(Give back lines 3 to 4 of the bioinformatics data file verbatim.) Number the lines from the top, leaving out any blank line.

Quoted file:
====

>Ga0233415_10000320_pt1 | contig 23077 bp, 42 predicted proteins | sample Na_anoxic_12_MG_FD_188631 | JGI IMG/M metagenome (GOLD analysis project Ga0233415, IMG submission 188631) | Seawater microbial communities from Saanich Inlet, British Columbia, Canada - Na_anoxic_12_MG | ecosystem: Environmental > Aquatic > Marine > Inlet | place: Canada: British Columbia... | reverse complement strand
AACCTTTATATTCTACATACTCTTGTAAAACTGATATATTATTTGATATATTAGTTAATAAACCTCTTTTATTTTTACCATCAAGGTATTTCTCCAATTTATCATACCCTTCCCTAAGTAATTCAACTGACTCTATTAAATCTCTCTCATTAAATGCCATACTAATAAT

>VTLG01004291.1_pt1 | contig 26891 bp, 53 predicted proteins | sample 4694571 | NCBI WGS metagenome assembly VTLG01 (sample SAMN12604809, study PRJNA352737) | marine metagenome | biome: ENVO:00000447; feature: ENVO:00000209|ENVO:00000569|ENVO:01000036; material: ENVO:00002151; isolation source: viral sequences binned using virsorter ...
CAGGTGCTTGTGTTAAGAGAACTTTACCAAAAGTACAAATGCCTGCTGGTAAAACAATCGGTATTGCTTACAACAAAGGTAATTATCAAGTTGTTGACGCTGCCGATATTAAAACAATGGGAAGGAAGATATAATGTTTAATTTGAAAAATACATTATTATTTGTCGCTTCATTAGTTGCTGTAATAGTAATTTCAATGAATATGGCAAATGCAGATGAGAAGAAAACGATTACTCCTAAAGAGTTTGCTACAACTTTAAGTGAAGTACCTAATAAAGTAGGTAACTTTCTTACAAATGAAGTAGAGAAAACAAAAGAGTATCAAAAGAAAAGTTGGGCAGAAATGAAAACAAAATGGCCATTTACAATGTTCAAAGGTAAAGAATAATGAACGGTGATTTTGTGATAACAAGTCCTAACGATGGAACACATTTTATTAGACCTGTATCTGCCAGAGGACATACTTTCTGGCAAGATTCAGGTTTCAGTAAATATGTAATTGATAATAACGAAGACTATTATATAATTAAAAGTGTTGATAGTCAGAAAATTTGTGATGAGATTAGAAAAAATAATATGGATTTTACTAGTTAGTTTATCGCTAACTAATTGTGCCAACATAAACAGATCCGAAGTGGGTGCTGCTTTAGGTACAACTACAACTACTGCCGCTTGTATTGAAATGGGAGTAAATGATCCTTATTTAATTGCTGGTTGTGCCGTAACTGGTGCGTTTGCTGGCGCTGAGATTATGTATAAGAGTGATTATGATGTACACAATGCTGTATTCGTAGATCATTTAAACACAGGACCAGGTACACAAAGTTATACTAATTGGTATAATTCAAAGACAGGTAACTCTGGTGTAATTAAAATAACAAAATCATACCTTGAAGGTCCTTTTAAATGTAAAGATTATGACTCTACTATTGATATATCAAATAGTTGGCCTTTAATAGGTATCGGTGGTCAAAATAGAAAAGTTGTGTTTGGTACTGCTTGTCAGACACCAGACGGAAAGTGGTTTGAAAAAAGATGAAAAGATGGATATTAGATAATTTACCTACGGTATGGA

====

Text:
>VTLG01004291.1_pt1 | contig 26891 bp, 53 predicted proteins | sample 4694571 | NCBI WGS metagenome assembly VTLG01 (sample SAMN12604809, study PRJNA352737) | marine metagenome | biome: ENVO:00000447; feature: ENVO:00000209|ENVO:00000569|ENVO:01000036; material: ENVO:00002151; isolation source: viral sequences binned using virsorter ...
CAGGTGCTTGTGTTAAGAGAACTTTACCAAAAGTACAAATGCCTGCTGGTAAAACAATCGGTATTGCTTACAACAAAGGTAATTATCAAGTTGTTGACGCTGCCGATATTAAAACAATGGGAAGGAAGATATAATGTTTAATTTGAAAAATACATTATTATTTGTCGCTTCATTAGTTGCTGTAATAGTAATTTCAATGAATATGGCAAATGCAGATGAGAAGAAAACGATTACTCCTAAAGAGTTTGCTACAACTTTAAGTGAAGTACCTAATAAAGTAGGTAACTTTCTTACAAATGAAGTAGAGAAAACAAAAGAGTATCAAAAGAAAAGTTGGGCAGAAATGAAAACAAAATGGCCATTTACAATGTTCAAAGGTAAAGAATAATGAACGGTGATTTTGTGATAACAAGTCCTAACGATGGAACACATTTTATTAGACCTGTATCTGCCAGAGGACATACTTTCTGGCAAGATTCAGGTTTCAGTAAATATGTAATTGATAATAACGAAGACTATTATATAATTAAAAGTGTTGATAGTCAGAAAATTTGTGATGAGATTAGAAAAAATAATATGGATTTTACTAGTTAGTTTATCGCTAACTAATTGTGCCAACATAAACAGATCCGAAGTGGGTGCTGCTTTAGGTACAACTACAACTACTGCCGCTTGTATTGAAATGGGAGTAAATGATCCTTATTTAATTGCTGGTTGTGCCGTAACTGGTGCGTTTGCTGGCGCTGAGATTATGTATAAGAGTGATTATGATGTACACAATGCTGTATTCGTAGATCATTTAAACACAGGACCAGGTACACAAAGTTATACTAATTGGTATAATTCAAAGACAGGTAACTCTGGTGTAATTAAAATAACAAAATCATACCTTGAAGGTCCTTTTAAATGTAAAGATTATGACTCTACTATTGATATATCAAATAGTTGGCCTTTAATAGGTATCGGTGGTCAAAATAGAAAAGTTGTGTTTGGTACTGCTTGTCAGACACCAGACGGAAAGTGGTTTGAAAAAAGATGAAAAGATGGATATTAGATAATTTACCTACGGTATGGA